After designing my square Valentine’s Day card, I decided to make a square envelope to go with it. I wanted an easy envelope, but one with a little extra pizzaz. So here’s my square envelope with interlocking heart closure.
My square envelopes with interlocking heart closure.
My valentine cards are 4 inches square. By trial and error, I found that a 6 inch square made the perfect size for my card to fit in.
First I located the center of my paper, then folded each of the corners up to the center.
I started with a 6″ square piece of paper. On the inside of the paper I drew pencil lines (from corner to corner) to find the center of the paper. I folded each of the corners of the square to the center of the paper (see photo above).
Next, I glued hearts to the outside corners of the square paper.
To make the interlocking hearts, I cut hearts out of gold card stock and slightly smaller hearts out of paste paper. Most any colored or decorated papers will work. I glued the gold hearts to the corners of the envelope. I glued so that the corner of the envelope just peeked out of the “v” of the heart.
Next, I glued the paste paper hearts on top of the gold hearts.
Next I glued the slightly smaller paste paper hearts on the gold hearts. This was the first time I used Zig 2-Way Glue. It was like using liquid glue in a ball point pen. I liked the ability to be very accurate with the glue. For those of us who are usually messy with glue, this looks to be a great alternative.
My Valentine card now can slip into the envelope. The hearts interlock, sort of like the flaps of a cardboard box.
These envelopes cannot be sent through the mail. The ones that I need to mail will have to be put into a larger envelope. That’s okay as I think these envelopes are too lovely to be spoiled by postal cancellations.
Close up of square envelope with interlocking heart closure.
The envelopes can be made in different sizes, as long as they are squares. A 7.5″ square creates an envelope that’s perfect for a 5″ square card. Experiment with different sizes of envelopes and hearts. Have fun!
Close up of a square envelope with interlocking hearts on a paste paper background.
Scrapbook papers would make for great envelopes, hearts for the envelopes and cards too.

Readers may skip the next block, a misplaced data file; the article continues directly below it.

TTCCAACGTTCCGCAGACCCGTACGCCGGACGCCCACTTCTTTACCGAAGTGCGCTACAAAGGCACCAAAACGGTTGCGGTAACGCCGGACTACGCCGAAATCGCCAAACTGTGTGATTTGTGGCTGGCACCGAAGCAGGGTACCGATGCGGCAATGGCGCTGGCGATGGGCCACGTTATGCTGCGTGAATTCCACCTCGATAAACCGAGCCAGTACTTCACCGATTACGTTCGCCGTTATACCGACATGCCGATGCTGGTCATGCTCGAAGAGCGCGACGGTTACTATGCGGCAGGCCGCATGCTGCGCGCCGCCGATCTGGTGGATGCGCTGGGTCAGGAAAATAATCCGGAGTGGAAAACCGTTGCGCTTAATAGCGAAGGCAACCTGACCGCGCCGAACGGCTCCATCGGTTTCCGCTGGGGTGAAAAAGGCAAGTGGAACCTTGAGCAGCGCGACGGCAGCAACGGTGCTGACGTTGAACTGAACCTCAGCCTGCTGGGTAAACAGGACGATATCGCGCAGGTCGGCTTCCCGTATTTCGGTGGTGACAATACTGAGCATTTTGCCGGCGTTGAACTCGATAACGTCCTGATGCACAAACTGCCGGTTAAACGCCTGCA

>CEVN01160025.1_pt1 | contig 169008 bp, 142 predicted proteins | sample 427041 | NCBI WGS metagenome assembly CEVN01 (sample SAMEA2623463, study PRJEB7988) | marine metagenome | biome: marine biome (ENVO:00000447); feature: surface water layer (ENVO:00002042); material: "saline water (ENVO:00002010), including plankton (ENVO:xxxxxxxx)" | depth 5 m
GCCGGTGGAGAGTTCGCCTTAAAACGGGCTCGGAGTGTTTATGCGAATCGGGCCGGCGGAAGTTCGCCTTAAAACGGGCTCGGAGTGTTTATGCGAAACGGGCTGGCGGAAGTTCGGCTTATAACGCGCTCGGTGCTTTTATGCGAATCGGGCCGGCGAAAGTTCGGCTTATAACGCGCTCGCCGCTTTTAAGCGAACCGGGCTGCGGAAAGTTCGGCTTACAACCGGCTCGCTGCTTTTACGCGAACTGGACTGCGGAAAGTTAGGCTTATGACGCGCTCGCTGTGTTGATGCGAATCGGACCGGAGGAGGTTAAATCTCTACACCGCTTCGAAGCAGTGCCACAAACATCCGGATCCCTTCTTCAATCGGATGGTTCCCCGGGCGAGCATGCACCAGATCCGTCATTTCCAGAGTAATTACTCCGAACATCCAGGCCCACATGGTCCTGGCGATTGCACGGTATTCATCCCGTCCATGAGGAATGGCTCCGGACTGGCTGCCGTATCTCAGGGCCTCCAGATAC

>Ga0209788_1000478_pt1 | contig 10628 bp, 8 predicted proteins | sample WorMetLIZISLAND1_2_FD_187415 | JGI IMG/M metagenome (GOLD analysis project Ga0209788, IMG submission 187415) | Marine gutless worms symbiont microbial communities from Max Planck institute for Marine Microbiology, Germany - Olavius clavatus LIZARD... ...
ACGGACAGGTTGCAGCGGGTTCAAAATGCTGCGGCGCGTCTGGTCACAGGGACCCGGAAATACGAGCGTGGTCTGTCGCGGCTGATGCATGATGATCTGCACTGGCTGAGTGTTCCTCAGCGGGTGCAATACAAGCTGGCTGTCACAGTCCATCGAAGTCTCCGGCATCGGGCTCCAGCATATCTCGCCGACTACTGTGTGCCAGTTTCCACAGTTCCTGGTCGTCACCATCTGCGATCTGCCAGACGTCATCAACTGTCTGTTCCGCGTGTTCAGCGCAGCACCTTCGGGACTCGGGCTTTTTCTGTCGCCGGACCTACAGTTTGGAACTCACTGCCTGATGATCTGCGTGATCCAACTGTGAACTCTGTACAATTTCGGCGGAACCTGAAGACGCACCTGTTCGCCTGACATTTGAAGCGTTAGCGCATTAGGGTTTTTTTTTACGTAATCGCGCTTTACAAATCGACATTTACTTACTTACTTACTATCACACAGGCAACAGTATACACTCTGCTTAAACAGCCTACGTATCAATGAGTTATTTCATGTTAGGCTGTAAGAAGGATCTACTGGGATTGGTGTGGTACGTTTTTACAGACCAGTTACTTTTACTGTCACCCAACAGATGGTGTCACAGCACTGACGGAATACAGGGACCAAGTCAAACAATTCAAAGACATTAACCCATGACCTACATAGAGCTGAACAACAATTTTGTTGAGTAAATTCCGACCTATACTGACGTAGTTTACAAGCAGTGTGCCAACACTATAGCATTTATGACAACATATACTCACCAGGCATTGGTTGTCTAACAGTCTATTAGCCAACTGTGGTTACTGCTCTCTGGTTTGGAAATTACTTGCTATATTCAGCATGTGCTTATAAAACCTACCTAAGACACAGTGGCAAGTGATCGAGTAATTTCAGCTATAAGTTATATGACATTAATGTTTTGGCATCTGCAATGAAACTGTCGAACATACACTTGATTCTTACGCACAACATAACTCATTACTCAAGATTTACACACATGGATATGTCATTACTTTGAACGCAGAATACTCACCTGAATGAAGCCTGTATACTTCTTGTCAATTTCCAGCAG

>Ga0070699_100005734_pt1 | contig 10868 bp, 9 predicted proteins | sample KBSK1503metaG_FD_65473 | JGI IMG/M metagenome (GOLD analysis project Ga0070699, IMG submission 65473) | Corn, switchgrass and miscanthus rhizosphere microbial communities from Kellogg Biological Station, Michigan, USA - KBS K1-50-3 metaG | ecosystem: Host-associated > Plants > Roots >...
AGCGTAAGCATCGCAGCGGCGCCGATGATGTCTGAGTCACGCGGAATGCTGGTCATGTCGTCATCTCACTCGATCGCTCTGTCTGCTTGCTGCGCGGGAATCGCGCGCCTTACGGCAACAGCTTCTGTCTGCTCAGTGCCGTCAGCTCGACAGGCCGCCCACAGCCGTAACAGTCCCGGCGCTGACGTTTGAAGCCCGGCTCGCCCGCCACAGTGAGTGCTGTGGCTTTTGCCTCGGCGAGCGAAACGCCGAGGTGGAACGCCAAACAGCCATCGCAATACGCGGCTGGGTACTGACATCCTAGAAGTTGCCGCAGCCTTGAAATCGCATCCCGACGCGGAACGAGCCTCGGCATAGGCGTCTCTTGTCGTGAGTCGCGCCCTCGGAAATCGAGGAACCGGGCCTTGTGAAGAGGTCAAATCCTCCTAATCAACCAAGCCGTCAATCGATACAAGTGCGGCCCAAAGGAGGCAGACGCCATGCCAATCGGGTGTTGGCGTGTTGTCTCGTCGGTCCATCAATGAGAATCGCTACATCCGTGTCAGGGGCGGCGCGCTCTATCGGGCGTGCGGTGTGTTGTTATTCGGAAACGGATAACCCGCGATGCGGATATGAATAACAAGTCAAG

This photo shows the inside and outside of my valentine cards as well as the square interlocking heart envelopes.
Play with this envelope and see just how creative you can get.
I wanted to make some Heart Cube Boxes for Valentine gifts, but I didn’t like the colors of papers I had on hand. So, I painted some. Here’s how I painted them.
Heart Cube Boxes made from my painted papers.
First I found the papers I wanted to use. I used two types of paper, neither of which I tried to fold before starting. Big mistake! One of the papers folded perfectly and the other cracked when I folded it. Second, I printed out the template on the back of the paper before I painted the paper. Believe me, it’s much easier that way.
Getting ready for painting my paper with acrylic paints mixed with acrylic matte medium.
I started with 4 different acrylic paints in reds, pink and purple. I mixed them half and half with acrylic matte medium. I used discarded plastic jar lids as my paint containers. I put dabs of all the different colors of paint on a rubber roller and started rolling colors around, making what looked like a monster mess.
The process of painting the paper for one of my Heart Cube Boxes.
After the entire page was covered in paint, I mixed acrylic interference blue with acrylic matte medium (again about half and half) and spread it all over the painted paper. You can see in the photo above how it starts to change the colors on the lower photo. I’ve painted just a little bit of the painted paper with the interference blue.
The process of painting the paper for one of my Heart Cube Boxes. The top photo is before adding the interference blue along with a bit of interference gold.
For my first paper I used acrylic interference blue. My second paper included both interference blue and interference gold. For my third and forth papers, I just used acrylic interference gold. Play around with different acrylic colors and interference colors and see how the colors change. It’s fun. Play!
Painting papers for two more Heart Cube Boxes.
There’s no one right or wrong way to do this. Just play and have fun. I’m including the template for making this box.
I painted the paper for these Heart Cube Boxes.
Template: Cube Heart Box Template
Sketching On My Mind
Yesterday was another lovely January day in Talent, so a sketching trip to the nearby local railroad depot was in order.
Look At Light Pattern